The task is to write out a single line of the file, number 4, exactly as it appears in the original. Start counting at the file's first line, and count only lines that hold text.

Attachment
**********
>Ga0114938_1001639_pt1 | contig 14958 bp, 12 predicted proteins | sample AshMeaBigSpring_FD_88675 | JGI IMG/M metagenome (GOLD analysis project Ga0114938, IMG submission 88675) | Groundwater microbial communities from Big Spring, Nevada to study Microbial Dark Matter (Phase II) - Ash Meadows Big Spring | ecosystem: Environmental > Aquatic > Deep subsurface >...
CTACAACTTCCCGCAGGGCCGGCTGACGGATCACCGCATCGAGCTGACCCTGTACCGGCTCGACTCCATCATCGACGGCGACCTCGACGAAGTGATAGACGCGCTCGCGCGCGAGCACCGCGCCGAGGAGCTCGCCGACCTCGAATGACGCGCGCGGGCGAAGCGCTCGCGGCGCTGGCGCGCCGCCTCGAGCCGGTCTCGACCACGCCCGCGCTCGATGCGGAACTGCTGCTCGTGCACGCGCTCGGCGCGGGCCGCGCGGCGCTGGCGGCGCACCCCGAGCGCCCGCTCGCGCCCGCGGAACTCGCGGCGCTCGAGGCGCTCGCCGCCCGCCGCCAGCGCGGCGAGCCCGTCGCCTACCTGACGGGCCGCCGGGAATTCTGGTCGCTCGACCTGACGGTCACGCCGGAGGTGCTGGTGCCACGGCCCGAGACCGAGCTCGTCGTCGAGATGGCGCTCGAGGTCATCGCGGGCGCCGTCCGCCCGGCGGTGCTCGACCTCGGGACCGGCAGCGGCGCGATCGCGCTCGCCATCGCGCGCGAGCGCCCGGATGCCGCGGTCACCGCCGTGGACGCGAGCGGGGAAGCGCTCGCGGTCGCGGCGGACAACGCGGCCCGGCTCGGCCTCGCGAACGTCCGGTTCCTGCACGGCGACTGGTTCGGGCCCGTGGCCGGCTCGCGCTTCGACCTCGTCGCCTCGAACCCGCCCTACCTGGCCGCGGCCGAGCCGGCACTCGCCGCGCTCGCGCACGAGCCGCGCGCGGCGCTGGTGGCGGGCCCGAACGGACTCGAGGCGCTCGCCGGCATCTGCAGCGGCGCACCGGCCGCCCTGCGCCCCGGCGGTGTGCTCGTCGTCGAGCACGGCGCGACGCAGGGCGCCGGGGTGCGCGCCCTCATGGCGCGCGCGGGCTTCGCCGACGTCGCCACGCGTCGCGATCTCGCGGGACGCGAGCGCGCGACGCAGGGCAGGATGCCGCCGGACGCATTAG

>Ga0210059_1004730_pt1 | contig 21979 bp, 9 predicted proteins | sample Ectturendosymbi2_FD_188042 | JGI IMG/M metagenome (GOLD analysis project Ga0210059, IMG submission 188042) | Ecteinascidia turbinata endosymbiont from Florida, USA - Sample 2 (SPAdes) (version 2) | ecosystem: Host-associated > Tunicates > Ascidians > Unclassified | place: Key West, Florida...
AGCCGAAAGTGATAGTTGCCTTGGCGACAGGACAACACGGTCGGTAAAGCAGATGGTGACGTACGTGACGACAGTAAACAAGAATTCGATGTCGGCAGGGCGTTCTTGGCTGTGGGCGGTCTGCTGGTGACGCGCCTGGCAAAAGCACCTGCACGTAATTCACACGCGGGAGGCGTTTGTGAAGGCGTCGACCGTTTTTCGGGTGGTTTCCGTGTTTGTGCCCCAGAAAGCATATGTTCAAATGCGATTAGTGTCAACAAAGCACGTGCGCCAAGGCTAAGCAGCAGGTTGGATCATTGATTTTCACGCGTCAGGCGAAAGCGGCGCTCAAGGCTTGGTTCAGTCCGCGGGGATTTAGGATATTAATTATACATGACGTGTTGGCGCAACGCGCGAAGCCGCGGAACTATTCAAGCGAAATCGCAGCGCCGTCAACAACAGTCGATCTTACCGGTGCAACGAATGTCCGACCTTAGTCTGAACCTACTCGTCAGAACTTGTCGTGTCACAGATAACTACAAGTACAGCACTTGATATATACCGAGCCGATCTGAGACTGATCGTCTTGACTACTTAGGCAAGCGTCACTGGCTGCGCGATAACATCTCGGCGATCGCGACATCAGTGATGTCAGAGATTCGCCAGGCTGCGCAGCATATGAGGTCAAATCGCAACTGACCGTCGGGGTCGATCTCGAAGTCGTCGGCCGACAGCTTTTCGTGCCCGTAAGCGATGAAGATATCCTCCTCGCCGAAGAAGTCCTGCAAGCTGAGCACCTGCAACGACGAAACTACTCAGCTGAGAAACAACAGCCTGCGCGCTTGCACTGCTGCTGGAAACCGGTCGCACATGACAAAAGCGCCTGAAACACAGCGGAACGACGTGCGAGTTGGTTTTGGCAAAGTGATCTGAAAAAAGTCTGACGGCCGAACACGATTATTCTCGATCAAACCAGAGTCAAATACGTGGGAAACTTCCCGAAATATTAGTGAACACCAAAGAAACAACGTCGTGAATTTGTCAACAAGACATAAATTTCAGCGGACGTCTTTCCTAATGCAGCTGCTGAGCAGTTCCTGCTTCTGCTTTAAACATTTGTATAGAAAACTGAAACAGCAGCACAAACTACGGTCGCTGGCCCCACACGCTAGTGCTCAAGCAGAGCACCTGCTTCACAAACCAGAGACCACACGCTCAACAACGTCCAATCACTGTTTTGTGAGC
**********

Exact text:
AGCCGAAAGTGATAGTTGCCTTGGCGACAGGACAACACGGTCGGTAAAGCAGATGGTGACGTACGTGACGACAGTAAACAAGAATTCGATGTCGGCAGGGCGTTCTTGGCTGTGGGCGGTCTGCTGGTGACGCGCCTGGCAAAAGCACCTGCACGTAATTCACACGCGGGAGGCGTTTGTGAAGGCGTCGACCGTTTTTCGGGTGGTTTCCGTGTTTGTGCCCCAGAAAGCATATGTTCAAATGCGATTAGTGTCAACAAAGCACGTGCGCCAAGGCTAAGCAGCAGGTTGGATCATTGATTTTCACGCGTCAGGCGAAAGCGGCGCTCAAGGCTTGGTTCAGTCCGCGGGGATTTAGGATATTAATTATACATGACGTGTTGGCGCAACGCGCGAAGCCGCGGAACTATTCAAGCGAAATCGCAGCGCCGTCAACAACAGTCGATCTTACCGGTGCAACGAATGTCCGACCTTAGTCTGAACCTACTCGTCAGAACTTGTCGTGTCACAGATAACTACAAGTACAGCACTTGATATATACCGAGCCGATCTGAGACTGATCGTCTTGACTACTTAGGCAAGCGTCACTGGCTGCGCGATAACATCTCGGCGATCGCGACATCAGTGATGTCAGAGATTCGCCAGGCTGCGCAGCATATGAGGTCAAATCGCAACTGACCGTCGGGGTCGATCTCGAAGTCGTCGGCCGACAGCTTTTCGTGCCCGTAAGCGATGAAGATATCCTCCTCGCCGAAGAAGTCCTGCAAGCTGAGCACCTGCAACGACGAAACTACTCAGCTGAGAAACAACAGCCTGCGCGCTTGCACTGCTGCTGGAAACCGGTCGCACATGACAAAAGCGCCTGAAACACAGCGGAACGACGTGCGAGTTGGTTTTGGCAAAGTGATCTGAAAAAAGTCTGACGGCCGAACACGATTATTCTCGATCAAACCAGAGTCAAATACGTGGGAAACTTCCCGAAATATTAGTGAACACCAAAGAAACAACGTCGTGAATTTGTCAACAAGACATAAATTTCAGCGGACGTCTTTCCTAATGCAGCTGCTGAGCAGTTCCTGCTTCTGCTTTAAACATTTGTATAGAAAACTGAAACAGCAGCACAAACTACGGTCGCTGGCCCCACACGCTAGTGCTCAAGCAGAGCACCTGCTTCACAAACCAGAGACCACACGCTCAACAACGTCCAATCACTGTTTTGTGAGC